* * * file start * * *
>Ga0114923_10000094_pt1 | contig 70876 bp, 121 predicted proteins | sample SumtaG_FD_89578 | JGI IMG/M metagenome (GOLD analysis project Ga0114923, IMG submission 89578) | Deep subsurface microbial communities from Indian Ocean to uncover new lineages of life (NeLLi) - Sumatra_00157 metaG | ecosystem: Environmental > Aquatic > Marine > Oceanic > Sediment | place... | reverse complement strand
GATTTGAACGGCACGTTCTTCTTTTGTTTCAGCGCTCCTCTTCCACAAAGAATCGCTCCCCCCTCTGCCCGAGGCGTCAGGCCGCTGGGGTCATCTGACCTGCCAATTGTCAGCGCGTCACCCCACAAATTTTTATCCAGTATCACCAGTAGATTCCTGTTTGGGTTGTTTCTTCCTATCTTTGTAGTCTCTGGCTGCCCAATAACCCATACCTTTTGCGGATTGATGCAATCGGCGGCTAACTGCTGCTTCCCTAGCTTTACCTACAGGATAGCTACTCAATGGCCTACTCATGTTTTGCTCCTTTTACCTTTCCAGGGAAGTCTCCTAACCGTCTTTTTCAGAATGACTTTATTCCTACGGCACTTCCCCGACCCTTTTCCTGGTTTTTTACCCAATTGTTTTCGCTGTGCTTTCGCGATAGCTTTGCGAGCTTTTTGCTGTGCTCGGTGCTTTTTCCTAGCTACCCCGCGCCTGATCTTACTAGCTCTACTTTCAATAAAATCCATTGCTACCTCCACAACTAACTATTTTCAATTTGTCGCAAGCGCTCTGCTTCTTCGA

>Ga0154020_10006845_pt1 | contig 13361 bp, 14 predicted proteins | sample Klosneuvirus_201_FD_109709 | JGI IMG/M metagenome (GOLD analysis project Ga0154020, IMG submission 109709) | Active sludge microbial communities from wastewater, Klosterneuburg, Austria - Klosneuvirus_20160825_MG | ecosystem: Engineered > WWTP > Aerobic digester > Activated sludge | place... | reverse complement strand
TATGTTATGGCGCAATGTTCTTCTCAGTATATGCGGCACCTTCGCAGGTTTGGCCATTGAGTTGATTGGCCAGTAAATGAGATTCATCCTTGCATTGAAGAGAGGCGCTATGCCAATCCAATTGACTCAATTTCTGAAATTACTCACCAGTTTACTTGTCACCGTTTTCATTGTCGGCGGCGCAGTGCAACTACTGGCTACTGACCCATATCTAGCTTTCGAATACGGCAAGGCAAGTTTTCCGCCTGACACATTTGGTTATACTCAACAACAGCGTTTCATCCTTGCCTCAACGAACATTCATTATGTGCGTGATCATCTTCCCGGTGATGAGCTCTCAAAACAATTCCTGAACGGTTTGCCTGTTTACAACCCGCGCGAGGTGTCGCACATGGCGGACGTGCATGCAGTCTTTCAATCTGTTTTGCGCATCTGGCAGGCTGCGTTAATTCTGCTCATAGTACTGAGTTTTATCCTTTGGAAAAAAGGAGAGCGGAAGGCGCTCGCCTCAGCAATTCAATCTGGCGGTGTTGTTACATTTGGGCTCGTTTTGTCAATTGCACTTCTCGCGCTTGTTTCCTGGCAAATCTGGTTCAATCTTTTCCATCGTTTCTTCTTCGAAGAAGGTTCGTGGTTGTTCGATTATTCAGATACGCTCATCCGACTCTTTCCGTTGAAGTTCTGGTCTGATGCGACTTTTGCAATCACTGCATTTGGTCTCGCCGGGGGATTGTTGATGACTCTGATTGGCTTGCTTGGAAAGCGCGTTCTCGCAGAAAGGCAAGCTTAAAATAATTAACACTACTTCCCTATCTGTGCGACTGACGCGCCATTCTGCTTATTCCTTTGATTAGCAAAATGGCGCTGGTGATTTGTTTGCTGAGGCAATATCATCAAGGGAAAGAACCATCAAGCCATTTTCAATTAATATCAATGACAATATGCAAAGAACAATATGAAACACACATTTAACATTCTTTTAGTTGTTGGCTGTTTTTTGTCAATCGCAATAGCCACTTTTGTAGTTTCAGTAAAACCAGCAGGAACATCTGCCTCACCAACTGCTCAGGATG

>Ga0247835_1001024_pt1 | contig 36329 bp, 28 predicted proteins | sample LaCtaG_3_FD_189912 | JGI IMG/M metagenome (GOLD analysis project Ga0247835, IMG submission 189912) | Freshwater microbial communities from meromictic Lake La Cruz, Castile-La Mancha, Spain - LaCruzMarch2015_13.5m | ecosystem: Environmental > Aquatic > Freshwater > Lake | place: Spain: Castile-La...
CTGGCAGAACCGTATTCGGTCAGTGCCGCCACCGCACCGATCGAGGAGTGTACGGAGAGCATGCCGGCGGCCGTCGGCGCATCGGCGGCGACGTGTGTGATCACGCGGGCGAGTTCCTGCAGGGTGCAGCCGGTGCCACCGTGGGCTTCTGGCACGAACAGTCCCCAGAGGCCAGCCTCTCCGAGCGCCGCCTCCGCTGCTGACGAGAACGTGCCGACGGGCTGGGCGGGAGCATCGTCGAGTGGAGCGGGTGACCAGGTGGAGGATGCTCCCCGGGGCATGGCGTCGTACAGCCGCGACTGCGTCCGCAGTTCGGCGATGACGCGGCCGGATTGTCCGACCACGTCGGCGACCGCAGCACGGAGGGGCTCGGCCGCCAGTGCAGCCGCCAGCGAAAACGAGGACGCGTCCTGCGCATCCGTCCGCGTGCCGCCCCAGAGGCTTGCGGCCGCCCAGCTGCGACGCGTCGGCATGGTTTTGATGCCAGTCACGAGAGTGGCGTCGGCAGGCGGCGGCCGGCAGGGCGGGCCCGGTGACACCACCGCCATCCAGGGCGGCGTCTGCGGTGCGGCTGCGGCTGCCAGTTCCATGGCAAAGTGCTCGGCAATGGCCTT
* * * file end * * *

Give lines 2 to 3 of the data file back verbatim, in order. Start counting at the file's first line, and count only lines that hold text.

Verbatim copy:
GATTTGAACGGCACGTTCTTCTTTTGTTTCAGCGCTCCTCTTCCACAAAGAATCGCTCCCCCCTCTGCCCGAGGCGTCAGGCCGCTGGGGTCATCTGACCTGCCAATTGTCAGCGCGTCACCCCACAAATTTTTATCCAGTATCACCAGTAGATTCCTGTTTGGGTTGTTTCTTCCTATCTTTGTAGTCTCTGGCTGCCCAATAACCCATACCTTTTGCGGATTGATGCAATCGGCGGCTAACTGCTGCTTCCCTAGCTTTACCTACAGGATAGCTACTCAATGGCCTACTCATGTTTTGCTCCTTTTACCTTTCCAGGGAAGTCTCCTAACCGTCTTTTTCAGAATGACTTTATTCCTACGGCACTTCCCCGACCCTTTTCCTGGTTTTTTACCCAATTGTTTTCGCTGTGCTTTCGCGATAGCTTTGCGAGCTTTTTGCTGTGCTCGGTGCTTTTTCCTAGCTACCCCGCGCCTGATCTTACTAGCTCTACTTTCAATAAAATCCATTGCTACCTCCACAACTAACTATTTTCAATTTGTCGCAAGCGCTCTGCTTCTTCGA

>Ga0154020_10006845_pt1 | contig 13361 bp, 14 predicted proteins | sample Klosneuvirus_201_FD_109709 | JGI IMG/M metagenome (GOLD analysis project Ga0154020, IMG submission 109709) | Active sludge microbial communities from wastewater, Klosterneuburg, Austria - Klosneuvirus_20160825_MG | ecosystem: Engineered > WWTP > Aerobic digester > Activated sludge | place... | reverse complement strand